They aren't 5x the price at all. They aren't even 2x the price for comparable machines when you are talking brand new. And when you are talking about used stuff from craigslist, you have no idea what kind of use/abuse the thing has had. At least buying a 20 year old Quincy you CAN get parts and make it virtually like new again for a reasonable price. And in 20 more years when the thing is 40 years old you'll still be able to do it again. You get unlucky on a Craftsman purchase of a 20 year old compressor and you're going to eat it.

also happened to be flipping through the northern tool catalog that came today. all the grinders/sanders/drills in a price range that I would even look at are in the 4-6 CFM range. sure, there are some high end ones that use 15+ at load.....but those are almost all the $100+ ingersoll-rand stuff. and turn the page and there are some chicago pneumatic ones that put out similar numbers with 1/3 the consumption. turn the page a couple more times and there are ones with slightly less power for 1/5 the price....


The beauty of air tools is how inexpensive they are for the power/performance you get out of them. I personally don't buy the most expensive, nor the most inexpensive air tools. Generally if it's not at least $100, it's chinese crap and it's going to be non-user-friendly, won't last long, and will be impossible to get repair parts for.

Also - CFM by itself is a meaningless number. It has to be CFM @ psi. Such as 4 CFM @ 100 psi. A machine that makes 4 CFM @ 90 psi will not keep up with a tool that uses 4 @ 100. CFM goes up as pressure decreases. One mistake that people make all the time is they decide they need more air for whatever reason, and crank the pressure of the machine up. That does NOTHING but make their situation worse as the machine makes less air at higher pressure. Then they come to me and wonder why. :rolleyes:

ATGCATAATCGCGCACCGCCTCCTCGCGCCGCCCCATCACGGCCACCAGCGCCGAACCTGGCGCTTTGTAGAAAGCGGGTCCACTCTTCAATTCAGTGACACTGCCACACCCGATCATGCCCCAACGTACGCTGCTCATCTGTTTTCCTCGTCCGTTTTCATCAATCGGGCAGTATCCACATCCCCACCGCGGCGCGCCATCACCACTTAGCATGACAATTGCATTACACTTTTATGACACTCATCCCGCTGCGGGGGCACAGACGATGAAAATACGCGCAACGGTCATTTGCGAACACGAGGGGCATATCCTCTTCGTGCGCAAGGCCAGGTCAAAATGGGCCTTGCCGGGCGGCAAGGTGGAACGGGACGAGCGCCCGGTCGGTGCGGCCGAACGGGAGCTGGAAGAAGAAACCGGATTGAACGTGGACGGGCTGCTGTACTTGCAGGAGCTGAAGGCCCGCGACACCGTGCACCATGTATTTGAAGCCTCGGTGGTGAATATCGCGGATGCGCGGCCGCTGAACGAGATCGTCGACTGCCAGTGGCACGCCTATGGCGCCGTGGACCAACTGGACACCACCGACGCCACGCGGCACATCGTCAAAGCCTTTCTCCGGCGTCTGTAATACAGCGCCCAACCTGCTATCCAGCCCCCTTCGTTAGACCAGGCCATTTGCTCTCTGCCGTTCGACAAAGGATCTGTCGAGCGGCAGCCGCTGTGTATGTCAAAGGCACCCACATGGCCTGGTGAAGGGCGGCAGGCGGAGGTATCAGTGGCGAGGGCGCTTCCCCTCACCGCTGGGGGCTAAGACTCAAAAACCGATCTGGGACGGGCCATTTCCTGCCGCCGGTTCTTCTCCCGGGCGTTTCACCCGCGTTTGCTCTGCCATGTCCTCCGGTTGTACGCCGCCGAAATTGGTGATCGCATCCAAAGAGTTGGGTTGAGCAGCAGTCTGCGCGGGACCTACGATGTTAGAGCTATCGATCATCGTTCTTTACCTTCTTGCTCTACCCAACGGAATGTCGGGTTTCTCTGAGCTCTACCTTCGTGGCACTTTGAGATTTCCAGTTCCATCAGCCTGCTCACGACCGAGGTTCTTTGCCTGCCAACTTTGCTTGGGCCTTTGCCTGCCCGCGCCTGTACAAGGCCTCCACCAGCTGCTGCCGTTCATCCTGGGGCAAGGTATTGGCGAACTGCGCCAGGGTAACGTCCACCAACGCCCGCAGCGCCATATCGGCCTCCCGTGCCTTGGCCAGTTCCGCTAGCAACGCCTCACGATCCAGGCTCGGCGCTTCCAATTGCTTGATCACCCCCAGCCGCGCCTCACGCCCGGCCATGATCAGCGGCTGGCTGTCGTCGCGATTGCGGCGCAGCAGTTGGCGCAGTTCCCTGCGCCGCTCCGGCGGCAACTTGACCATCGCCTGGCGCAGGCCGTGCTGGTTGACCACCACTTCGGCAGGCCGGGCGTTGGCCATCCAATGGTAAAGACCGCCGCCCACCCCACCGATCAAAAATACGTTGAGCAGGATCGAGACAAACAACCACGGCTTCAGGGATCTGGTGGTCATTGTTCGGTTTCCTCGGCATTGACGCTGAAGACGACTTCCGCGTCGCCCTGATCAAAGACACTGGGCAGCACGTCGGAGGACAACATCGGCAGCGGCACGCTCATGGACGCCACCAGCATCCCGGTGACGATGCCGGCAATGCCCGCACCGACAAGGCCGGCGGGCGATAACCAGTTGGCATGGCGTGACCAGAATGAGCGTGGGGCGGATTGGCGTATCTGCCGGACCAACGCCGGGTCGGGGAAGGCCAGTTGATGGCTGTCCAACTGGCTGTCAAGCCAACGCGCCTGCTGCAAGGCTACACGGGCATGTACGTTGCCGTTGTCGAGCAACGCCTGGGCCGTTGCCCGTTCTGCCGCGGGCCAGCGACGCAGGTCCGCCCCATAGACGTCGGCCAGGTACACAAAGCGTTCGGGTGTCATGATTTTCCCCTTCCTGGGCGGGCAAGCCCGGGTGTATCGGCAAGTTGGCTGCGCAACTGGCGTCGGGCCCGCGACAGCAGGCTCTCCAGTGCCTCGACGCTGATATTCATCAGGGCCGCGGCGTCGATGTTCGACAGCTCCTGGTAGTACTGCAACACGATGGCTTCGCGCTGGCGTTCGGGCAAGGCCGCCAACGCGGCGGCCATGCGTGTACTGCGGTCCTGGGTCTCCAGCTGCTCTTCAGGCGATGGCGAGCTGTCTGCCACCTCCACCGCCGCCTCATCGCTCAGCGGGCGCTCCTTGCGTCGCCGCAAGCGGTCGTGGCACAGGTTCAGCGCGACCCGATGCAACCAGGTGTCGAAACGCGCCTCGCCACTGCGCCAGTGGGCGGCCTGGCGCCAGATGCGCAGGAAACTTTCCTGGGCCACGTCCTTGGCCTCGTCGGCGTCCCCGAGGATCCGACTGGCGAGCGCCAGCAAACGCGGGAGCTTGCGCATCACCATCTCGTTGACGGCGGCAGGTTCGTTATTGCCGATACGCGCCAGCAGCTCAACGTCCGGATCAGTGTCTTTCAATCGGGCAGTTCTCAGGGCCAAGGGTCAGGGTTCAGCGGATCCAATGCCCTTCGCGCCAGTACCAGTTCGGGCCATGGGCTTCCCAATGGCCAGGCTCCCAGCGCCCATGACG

the only point I'm trying to make here is that the extra money for such a beast of a compressor would probably be better used elsewhere in this case.


I think you are missing my point - it's better, when you are talking about a power source (compressed air is a power source, or "utility" if you wish, just as is electricity) that runs many tools in your shop, to buy the best equipment you can afford. A used Quincy IS within his budget, and would be one less potential frustration for him in the future. It also supports a company that still manufactures something of quality here in the US. Something that is worth more than merely a few hundred dollars.

You can have your cheap chinese stuff - I don't want it, it's frustration, or it's implications for the US economy.

I know that may sound crazy on a Japanese car forum.... but if the US actually produced a quality car anymore I would be one of the first in line for one.

GD

#25 Numbchux

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Posted 13 August 2008 - 01:57 AM

Also - CFM by itself is a meaningless number. It has to be CFM @ psi. Such as 4 CFM @ 100 psi. A machine that makes 4 CFM @ 90 psi will not keep up with a tool that uses 4 @ 100. CFM goes up as pressure decreases. One mistake that people make all the time is they decide they need more air for whatever reason, and crank the pressure of the machine up. That does NOTHING but make their situation worse as the machine makes less air at higher pressure. Then they come to me and wonder why. :rolleyes:


yep. you said my 7.7 @ 90 was barely enough to run drills/grinders. I've got my regulator set at 85psi. and most of the drills/grinders out there only need 4-6 at "full load".



I looked when I was shopping. I was pretty much only looking at Quincys, IRs, and Craftsmans. and for the most part, a similar Quincy compressor to the one I got would have been in the $500 range.